Count me among those who were more than a bit unimpressed with Second Coming, the highly-touted series from writer Mark Russell and artists Richard Pace and Leonard Kirk that was scuttled at Vertigo due to its purported “sacrilegious” content before finding a new home at Ahoy Comics. Far from taking any sort of pot-shots at organized religion, the “Jesus-meets-Superman-analogue” premise actually reinforced tired Christian dogma at the end of the day and Russell’s usually-sharp satirical wit was uncharacteristically blunted by a chickenshit desire to play it safe and offend as few people as possible. Hell, by the time all was said and done, this was such a milquetoast offering that even the most fervent evangelical nutcase wouldn’t find much worth objecting to in it apart from some vaguely liberal “be kind to one another” politics. And let’s remember — evangelicals claim to believe in that sort of thing themselves, even though their actions frequently indicate otherwise.
So, yeah, when I heard Russell was doing another project with Ahoy I was kinda “ho-hum” about the whole thing. But when I heard he was going to once again be teaming up with his collaborator on the brilliant DC re-launch of Hanna-Barbera’s The Flintsones, versatile veteran artist Steve Pugh, and that their new four-issue series, Billionaire Island, was going to be wearing its “class war” politics on its sleeve — well, suddenly I became very interested. And to date, that interest has been handsomely rewarded.
So, our setting is the near future, where one asshole billionaire (is there any other kind?) has set up an offshore “tax haven” island for other asshole billionaires to live out their lives in even more ease and luxury than they enjoy today, while the rest of the world effectively toils away at cleaning up the mess this wealth disparity has created. Fortunately for us, there’s an undercover hero looking to bring the island down — but unforuntely for her, others have tried to expose the evil and corruption afoot on the island before, and they’re still trapped there. And she’s about to get to know them all very well.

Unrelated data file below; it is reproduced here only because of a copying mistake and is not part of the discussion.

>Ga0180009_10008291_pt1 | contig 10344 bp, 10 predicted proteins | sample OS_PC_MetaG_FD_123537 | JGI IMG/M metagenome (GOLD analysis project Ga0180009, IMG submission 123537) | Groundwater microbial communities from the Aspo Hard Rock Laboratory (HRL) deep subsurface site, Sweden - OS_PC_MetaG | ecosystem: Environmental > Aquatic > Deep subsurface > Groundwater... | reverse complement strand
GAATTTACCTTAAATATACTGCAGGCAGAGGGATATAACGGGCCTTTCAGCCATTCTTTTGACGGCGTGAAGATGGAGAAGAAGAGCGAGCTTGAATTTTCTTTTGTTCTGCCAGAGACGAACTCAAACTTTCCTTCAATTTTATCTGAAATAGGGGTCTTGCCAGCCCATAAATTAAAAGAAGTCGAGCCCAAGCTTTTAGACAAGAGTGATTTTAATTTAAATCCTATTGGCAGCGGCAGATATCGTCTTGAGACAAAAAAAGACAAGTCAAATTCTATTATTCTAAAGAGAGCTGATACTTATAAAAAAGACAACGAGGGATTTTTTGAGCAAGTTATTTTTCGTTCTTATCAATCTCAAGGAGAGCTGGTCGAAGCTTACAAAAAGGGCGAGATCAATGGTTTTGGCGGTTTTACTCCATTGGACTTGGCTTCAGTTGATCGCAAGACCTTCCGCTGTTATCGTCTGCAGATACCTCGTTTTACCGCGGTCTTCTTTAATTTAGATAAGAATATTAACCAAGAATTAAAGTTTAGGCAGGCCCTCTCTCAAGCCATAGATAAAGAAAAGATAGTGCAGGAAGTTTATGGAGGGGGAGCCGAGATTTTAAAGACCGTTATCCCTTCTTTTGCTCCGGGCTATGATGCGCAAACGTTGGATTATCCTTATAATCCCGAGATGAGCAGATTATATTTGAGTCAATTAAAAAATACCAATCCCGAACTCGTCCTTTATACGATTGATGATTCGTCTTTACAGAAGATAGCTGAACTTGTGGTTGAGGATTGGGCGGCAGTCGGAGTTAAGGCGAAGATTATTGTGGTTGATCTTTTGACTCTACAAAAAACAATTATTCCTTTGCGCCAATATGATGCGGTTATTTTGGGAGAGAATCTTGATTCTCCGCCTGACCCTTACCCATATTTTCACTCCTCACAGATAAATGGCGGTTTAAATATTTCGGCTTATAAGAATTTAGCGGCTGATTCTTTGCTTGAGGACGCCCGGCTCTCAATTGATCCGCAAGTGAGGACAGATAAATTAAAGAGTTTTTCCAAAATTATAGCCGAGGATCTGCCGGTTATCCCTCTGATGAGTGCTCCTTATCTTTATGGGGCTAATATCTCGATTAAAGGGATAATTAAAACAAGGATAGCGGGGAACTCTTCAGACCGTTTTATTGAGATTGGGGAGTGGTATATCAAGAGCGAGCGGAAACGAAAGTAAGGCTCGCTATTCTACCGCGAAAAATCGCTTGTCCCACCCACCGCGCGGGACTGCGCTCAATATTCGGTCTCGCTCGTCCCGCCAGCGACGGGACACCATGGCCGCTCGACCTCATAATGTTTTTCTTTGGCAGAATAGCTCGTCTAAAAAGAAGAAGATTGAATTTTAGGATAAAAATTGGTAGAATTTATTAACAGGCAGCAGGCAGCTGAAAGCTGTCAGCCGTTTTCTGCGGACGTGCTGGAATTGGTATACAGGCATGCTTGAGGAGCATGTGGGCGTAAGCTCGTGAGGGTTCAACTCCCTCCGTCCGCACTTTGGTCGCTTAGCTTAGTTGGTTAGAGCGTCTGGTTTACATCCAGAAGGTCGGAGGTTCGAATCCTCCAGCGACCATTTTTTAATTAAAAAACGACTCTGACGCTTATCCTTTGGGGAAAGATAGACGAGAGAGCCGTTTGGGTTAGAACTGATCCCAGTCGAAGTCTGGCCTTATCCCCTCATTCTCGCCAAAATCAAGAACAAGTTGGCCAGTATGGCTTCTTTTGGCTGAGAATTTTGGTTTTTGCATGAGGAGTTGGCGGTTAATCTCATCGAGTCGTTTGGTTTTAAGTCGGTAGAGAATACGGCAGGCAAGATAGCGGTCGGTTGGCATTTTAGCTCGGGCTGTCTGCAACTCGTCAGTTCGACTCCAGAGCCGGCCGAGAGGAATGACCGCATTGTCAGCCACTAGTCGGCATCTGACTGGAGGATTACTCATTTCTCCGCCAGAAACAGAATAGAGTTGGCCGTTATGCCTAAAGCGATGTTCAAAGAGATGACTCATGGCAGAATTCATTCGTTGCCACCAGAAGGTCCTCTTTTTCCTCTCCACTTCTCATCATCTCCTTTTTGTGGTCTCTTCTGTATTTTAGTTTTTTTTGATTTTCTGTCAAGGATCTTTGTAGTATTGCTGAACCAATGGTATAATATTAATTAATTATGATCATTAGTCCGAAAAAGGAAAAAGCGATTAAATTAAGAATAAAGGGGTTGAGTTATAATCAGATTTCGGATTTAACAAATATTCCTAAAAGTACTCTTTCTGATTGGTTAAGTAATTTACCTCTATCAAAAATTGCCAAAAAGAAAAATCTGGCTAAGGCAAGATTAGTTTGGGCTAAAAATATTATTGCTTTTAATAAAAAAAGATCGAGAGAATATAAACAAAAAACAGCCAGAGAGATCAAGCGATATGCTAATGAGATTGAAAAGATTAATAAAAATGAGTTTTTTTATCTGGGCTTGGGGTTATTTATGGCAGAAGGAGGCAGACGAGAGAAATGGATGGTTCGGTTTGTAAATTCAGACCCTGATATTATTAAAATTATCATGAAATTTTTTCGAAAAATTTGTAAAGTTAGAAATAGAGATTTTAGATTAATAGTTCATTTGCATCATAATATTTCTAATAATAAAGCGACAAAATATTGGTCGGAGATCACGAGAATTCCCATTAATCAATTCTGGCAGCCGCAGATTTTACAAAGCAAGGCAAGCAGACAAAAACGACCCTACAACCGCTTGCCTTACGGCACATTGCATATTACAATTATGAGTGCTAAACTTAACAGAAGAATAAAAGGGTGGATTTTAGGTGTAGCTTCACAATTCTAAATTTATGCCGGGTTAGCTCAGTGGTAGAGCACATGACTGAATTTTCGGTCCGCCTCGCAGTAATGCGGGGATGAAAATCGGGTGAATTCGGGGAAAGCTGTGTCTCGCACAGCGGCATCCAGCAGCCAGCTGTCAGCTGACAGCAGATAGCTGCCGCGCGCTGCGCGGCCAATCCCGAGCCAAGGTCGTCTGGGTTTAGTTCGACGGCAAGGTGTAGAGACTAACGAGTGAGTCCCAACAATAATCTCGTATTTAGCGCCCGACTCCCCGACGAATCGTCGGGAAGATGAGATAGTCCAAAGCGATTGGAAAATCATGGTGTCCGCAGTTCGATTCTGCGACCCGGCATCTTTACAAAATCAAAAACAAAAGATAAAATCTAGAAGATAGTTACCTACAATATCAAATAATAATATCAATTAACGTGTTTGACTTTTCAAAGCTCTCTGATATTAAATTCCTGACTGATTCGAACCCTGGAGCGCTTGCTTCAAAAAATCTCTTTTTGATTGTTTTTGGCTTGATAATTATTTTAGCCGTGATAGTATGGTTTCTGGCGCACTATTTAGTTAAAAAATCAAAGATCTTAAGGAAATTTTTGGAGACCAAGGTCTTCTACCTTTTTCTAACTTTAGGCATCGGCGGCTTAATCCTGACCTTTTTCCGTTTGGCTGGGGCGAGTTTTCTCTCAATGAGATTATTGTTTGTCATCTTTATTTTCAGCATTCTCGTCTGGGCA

Russell is back in prime form with this one, balancing his razor-barbed class critique with a light, humanizing touch of humor, and throwing nifty ideas (like a net-worth screening device at the island’s airport) at readers at a mile-a-minute pace. There’s a lot to keep up with conceptually, but the story is about as straightforward as it gets, and quite a bit of fun, to boot, sending up any number of “reality” TV tropes as it goes. If you don’t like this, then you don’t like having a good time, plain and simple.
Either that, of you’re a right-winger, and odds are that if you fit that unfortunate description, you already gave up on this site a long time ago. But honestly, I think that anybody of any political leaning would find something in here worth both chuckling at and thinking about, given that it’s all presented without any sort of preachiness or sanctimony, with Russell opting instead to confidently just work his point of view into the metaphorical “DNA” of his premise and take it from there. That’s how you craft a good story and blunt any criticism of it all in one fell swoop.
As for Pugh, he plays it fairly straight and it works — his lines are clean, his facial expressions and body language are exaggerated just enough, and his “slick” illustrations do a great job of both conveying and parodying OTT excess. This is the whole package, and with two issues down and two left to go I can already tell we’re looking at something both timely and memorable here.
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